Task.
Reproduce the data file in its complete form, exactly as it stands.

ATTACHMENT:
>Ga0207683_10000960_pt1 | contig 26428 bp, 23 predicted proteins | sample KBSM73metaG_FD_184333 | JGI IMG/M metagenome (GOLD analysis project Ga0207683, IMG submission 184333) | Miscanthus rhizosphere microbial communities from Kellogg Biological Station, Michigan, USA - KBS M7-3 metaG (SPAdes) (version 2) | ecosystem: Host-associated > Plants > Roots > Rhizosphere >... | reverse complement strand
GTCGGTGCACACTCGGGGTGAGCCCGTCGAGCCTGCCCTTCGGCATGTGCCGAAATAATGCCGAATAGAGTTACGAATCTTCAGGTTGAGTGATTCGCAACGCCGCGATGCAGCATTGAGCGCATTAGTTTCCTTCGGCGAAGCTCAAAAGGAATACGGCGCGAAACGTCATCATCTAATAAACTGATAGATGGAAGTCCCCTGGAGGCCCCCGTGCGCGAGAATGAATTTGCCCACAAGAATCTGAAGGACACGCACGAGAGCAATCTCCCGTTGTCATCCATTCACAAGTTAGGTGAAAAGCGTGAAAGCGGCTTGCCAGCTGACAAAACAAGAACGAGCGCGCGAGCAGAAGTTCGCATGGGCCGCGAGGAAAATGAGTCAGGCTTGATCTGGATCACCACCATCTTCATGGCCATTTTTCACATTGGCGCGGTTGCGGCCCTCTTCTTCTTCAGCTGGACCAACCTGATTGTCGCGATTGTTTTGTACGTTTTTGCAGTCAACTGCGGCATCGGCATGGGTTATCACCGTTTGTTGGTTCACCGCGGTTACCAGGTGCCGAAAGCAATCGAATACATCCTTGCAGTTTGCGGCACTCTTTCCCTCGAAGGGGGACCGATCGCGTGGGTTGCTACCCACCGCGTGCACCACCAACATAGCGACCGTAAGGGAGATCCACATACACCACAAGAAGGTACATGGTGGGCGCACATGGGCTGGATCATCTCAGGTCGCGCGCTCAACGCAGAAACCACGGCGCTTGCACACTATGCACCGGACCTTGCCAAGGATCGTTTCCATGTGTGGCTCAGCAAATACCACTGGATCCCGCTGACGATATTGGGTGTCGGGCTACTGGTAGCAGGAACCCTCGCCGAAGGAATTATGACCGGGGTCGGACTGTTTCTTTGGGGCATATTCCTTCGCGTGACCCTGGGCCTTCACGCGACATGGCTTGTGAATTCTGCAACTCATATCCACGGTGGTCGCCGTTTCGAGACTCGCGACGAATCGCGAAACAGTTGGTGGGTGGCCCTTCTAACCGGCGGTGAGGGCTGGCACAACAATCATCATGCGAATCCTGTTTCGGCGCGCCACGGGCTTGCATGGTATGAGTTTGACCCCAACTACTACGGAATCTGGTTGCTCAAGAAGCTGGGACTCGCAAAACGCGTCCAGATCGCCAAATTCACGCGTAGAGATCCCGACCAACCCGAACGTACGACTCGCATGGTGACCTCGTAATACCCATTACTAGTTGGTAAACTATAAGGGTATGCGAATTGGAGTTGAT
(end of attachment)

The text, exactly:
>Ga0207683_10000960_pt1 | contig 26428 bp, 23 predicted proteins | sample KBSM73metaG_FD_184333 | JGI IMG/M metagenome (GOLD analysis project Ga0207683, IMG submission 184333) | Miscanthus rhizosphere microbial communities from Kellogg Biological Station, Michigan, USA - KBS M7-3 metaG (SPAdes) (version 2) | ecosystem: Host-associated > Plants > Roots > Rhizosphere >... | reverse complement strand
GTCGGTGCACACTCGGGGTGAGCCCGTCGAGCCTGCCCTTCGGCATGTGCCGAAATAATGCCGAATAGAGTTACGAATCTTCAGGTTGAGTGATTCGCAACGCCGCGATGCAGCATTGAGCGCATTAGTTTCCTTCGGCGAAGCTCAAAAGGAATACGGCGCGAAACGTCATCATCTAATAAACTGATAGATGGAAGTCCCCTGGAGGCCCCCGTGCGCGAGAATGAATTTGCCCACAAGAATCTGAAGGACACGCACGAGAGCAATCTCCCGTTGTCATCCATTCACAAGTTAGGTGAAAAGCGTGAAAGCGGCTTGCCAGCTGACAAAACAAGAACGAGCGCGCGAGCAGAAGTTCGCATGGGCCGCGAGGAAAATGAGTCAGGCTTGATCTGGATCACCACCATCTTCATGGCCATTTTTCACATTGGCGCGGTTGCGGCCCTCTTCTTCTTCAGCTGGACCAACCTGATTGTCGCGATTGTTTTGTACGTTTTTGCAGTCAACTGCGGCATCGGCATGGGTTATCACCGTTTGTTGGTTCACCGCGGTTACCAGGTGCCGAAAGCAATCGAATACATCCTTGCAGTTTGCGGCACTCTTTCCCTCGAAGGGGGACCGATCGCGTGGGTTGCTACCCACCGCGTGCACCACCAACATAGCGACCGTAAGGGAGATCCACATACACCACAAGAAGGTACATGGTGGGCGCACATGGGCTGGATCATCTCAGGTCGCGCGCTCAACGCAGAAACCACGGCGCTTGCACACTATGCACCGGACCTTGCCAAGGATCGTTTCCATGTGTGGCTCAGCAAATACCACTGGATCCCGCTGACGATATTGGGTGTCGGGCTACTGGTAGCAGGAACCCTCGCCGAAGGAATTATGACCGGGGTCGGACTGTTTCTTTGGGGCATATTCCTTCGCGTGACCCTGGGCCTTCACGCGACATGGCTTGTGAATTCTGCAACTCATATCCACGGTGGTCGCCGTTTCGAGACTCGCGACGAATCGCGAAACAGTTGGTGGGTGGCCCTTCTAACCGGCGGTGAGGGCTGGCACAACAATCATCATGCGAATCCTGTTTCGGCGCGCCACGGGCTTGCATGGTATGAGTTTGACCCCAACTACTACGGAATCTGGTTGCTCAAGAAGCTGGGACTCGCAAAACGCGTCCAGATCGCCAAATTCACGCGTAGAGATCCCGACCAACCCGAACGTACGACTCGCATGGTGACCTCGTAATACCCATTACTAGTTGGTAAACTATAAGGGTATGCGAATTGGAGTTGAT